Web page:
The Forgotten Philippines

Postcard-Perfect El Nido
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El Nido Town, Palawan Island, the Philippines — No bank. Only three phones. And a post office that is usually out of stamps.

Hidden lagoons, deep caves, mangroves and Technicolor reefs. The sun-soaked, deserted beaches are a given, but the sheer numberof them and the turquoise surf are enough to titillate even a Southern Cal sand snob.

After a grueling 20-hour trip north from central Palawan, I stepped off the bus in remote El Nido, snorkel in hand, ready to bob around in far-flung bays, eat through tubes of sunscreen, wolf down fresh fish and cold San Miguels and lead a drowsy Robinson Crusoe-like existence.

This little town is a Filipino boondocks perched on the edge of the dramatic Bacuit Archipelago, a 96,000-hectare marine reserve where the gin-clear clarity of the water means snorkelers and divers can spot manta rays or sharks 30 meters away.

A friend told me about El Nido and the Bacuit Archipelago, knowing that I had grown tired of traveling and sought a time-out, somewhere to waste a few days doing nothing in particular, but not a place where recreation is limited to sloshing on Ban De Soleil Mega Tan and throwing back pina coladas on a beach.

This is not like Boracay, he said, with its bikinis and bars, nor is it a U.S. Navy-less Subic Bay, with its bars and, well, bars. El Nido is another paradise, like so many others, but it has tics: it's friendly like Andy Griffith, but tinged with the schizophrenia and comic oddity of New York's East Village.


The scenario here is that people come to El Nido for the archipelago, then stumble across a few surprises, like Gloria. She's the husky Filipino/Filipina who leads the town's lone lounge act. Standing under a rack of pink stagelights, she sways her XXL hips and weights her voice to a sultry slur:

"It's goood to touch the greeeen, green graassss of hoOOOooooome."

To see a drag queen ...

"Down the road I walk with myyyy sweet Mary"

Woozily crooning Claude Putnam, Jr. ...

"Hair of gold, lips like cherries"

In a Filipino boondocks ...

"It's goood to touch the greeeen, green graassss of hoOOOooooome."

"It's goood to touch the greeeen, green graassss of hoOOOooooome."

Is the comic oddity I'm talking about.

Gloria bounced to our table as her band —"The Survivors" — noodled through a ghastly transition. "Hi there! Do you need any more drinks?" She was something to take in, a true roadside attraction — the queen of frizzy hair and the king of campiness, an artist paying her dues in a nearly empty bar. We chatted briefly as her band tried to bridge from country folk to heavy metal — a White Snake melody, I think — but it was too much and our eardrums began to collapse. "No thanks on the drinks Gloria." We made a polite, but hurried exit.

Over the next few days, between trips to the nearby islands, I explored the town and ferreted out its more eccentric residents.

I found Willy, the wily and somewhat crotchety German divemaster of Bacuit Divers. Gloria Fernandez, (no relation) who runs an ever-expanding quasi-empire of beachfront bungalows and whose penchant for make-up keeps Mary Kay alive. And Bowie the boatman, who rides wild in"Stallion," one of Gloria's outrigger banca boats.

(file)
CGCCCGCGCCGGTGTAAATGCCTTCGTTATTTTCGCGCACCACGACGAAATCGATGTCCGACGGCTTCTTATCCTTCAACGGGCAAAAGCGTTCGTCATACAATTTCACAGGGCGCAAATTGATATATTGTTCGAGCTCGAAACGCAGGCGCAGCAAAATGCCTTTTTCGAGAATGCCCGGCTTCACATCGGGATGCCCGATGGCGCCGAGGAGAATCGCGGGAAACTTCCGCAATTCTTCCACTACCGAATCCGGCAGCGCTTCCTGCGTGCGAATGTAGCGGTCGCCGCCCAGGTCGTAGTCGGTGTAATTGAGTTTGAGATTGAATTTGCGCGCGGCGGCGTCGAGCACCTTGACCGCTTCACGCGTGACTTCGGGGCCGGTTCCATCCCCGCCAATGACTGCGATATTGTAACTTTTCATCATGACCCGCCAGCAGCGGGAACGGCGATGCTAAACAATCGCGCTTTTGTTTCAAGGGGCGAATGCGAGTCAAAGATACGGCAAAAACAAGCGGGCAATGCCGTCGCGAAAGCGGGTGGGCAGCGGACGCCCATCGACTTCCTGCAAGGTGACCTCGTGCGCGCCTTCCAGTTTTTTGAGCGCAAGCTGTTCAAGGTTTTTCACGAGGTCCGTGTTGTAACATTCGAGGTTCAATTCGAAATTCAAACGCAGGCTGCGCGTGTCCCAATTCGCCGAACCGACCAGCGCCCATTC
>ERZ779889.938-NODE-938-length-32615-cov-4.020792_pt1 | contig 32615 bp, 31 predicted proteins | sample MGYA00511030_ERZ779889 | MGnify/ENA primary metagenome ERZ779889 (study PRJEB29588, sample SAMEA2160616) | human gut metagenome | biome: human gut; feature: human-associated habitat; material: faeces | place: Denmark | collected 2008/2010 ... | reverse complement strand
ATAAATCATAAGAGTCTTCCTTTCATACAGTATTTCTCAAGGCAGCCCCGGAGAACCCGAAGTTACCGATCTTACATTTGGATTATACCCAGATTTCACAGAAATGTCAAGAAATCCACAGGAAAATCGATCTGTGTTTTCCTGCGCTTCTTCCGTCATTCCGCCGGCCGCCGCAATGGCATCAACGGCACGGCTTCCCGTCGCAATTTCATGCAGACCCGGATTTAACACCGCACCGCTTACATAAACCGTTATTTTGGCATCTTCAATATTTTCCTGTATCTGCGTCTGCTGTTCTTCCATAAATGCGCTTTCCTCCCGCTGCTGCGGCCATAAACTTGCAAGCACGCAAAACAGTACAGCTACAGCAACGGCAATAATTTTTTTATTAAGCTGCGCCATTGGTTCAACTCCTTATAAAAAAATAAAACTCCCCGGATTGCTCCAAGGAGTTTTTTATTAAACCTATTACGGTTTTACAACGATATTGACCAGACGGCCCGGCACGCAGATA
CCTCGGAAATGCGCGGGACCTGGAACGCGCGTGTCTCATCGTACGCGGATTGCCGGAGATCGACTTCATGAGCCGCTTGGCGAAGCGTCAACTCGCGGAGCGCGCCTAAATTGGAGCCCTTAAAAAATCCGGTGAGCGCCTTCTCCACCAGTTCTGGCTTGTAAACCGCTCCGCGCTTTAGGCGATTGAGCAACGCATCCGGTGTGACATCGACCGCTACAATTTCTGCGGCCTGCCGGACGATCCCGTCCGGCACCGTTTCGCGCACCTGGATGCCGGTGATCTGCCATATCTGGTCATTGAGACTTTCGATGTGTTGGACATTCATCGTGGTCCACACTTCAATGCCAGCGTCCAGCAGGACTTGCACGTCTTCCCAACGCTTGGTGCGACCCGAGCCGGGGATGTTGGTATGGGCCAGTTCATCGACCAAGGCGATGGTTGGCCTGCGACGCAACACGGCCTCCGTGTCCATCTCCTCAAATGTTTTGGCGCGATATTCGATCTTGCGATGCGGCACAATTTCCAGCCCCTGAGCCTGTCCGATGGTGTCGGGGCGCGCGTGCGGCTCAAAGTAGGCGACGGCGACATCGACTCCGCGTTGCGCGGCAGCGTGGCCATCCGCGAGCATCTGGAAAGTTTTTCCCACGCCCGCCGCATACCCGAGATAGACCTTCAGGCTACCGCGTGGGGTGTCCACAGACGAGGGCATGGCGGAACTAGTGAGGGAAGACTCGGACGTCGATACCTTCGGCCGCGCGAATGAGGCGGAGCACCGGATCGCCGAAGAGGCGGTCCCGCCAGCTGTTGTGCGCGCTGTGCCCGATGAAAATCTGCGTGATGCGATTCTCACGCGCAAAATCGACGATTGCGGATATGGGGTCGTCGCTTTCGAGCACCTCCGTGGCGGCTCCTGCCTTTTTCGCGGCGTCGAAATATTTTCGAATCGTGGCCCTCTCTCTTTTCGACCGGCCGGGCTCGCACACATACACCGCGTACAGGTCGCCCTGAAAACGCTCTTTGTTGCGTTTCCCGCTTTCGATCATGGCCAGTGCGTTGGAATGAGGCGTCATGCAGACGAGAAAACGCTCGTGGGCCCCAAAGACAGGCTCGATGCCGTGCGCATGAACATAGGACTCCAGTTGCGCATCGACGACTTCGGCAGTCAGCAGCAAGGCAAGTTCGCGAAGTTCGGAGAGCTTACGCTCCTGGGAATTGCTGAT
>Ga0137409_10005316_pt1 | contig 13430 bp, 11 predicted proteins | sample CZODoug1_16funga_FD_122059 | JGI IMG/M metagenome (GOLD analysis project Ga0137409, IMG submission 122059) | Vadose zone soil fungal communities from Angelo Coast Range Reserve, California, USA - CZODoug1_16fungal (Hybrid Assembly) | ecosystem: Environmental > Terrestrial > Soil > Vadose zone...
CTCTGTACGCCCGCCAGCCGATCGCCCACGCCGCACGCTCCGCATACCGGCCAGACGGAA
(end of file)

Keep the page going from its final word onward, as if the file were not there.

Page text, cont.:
There's also the banana lady on Rizal Street.

"Where are you from," she asked.


"America! I have a son there. California. I don't remember the place, but he likes it. You don't look American."

"Born in New York."

"Are you married?"


The next day I saw Gloria at the same banana stand, where I had just been asked for the third time if I was married.

"Hey baby, you coming again tonight," she asked.

"Maybe. I haven't thought that far ahead. I'm still snowed in by last night's San Miguels."

"Ooohhhh, you must! I have friends coming, all the way from Ma-nila!"

Oh, oh, oh ... head pain. She squeals the city-name with the nails-on-chalkboard velocity of a cheerleader. It really is too early in the morning, and she is head to toe in .

"I can't. I'm, uh, having dinner with some friends."


I left her with the banana lady and turned a quick corner to find Bowie and the "Stallion." I was headed out again for my final day in the archipelago. As I walked, my head pounded. " Twenty pesos (45 cents) is too cheap for beer," I grumbled aloud. Wait 'til unabashed tourism discovers this place, then it'll be a respectable $1.50 and people like me won't be boondoggled into sitting at beachside bars slurring the words to Jimmy Buffett songs when it's well after midnight.

I found Bowie on the north end of the beach, standing near four tourists whom I met a few days earlier. After several attempts, he started the engine and steered Stallion into the building swells of the South China Sea.

By noon, he had whisked us down three deserted beaches, through two coral gardens and in and out of several nooks and lagoons. We landed on yet another deserted beach and the group spread out again. Bowie grabbed his speargun, mask and snorkel and waded into the crystalline water. I followed.

Losing track of Bowie, I swam with Joel and Jeremy, a couple of Canadians, hunting for black and silver tip reef sharks and diving deeply to observe a school of meter-long bumphead parrotfish. Bowie suddenly appeared to my right, then swam quickly past. His lunch preparations looked like it had led to the demise of several red snapper and was about to doom another that flitted by.

Stringing along his earlier kills, he leveled his speargun and sank 10 feet, sizing up the target. I plunged after him; I had never seen anybody use a speargun before.

Seconds later, I saw the fish. Then Bowie spotted it. I smiled; Bowie smiled back. The snapper scowled. It just made the lunch menu.

Published: 29 Apr 2002 | Last Updated: 15 Sep 2010
Details mentioned in this article were accurate at the time of publication
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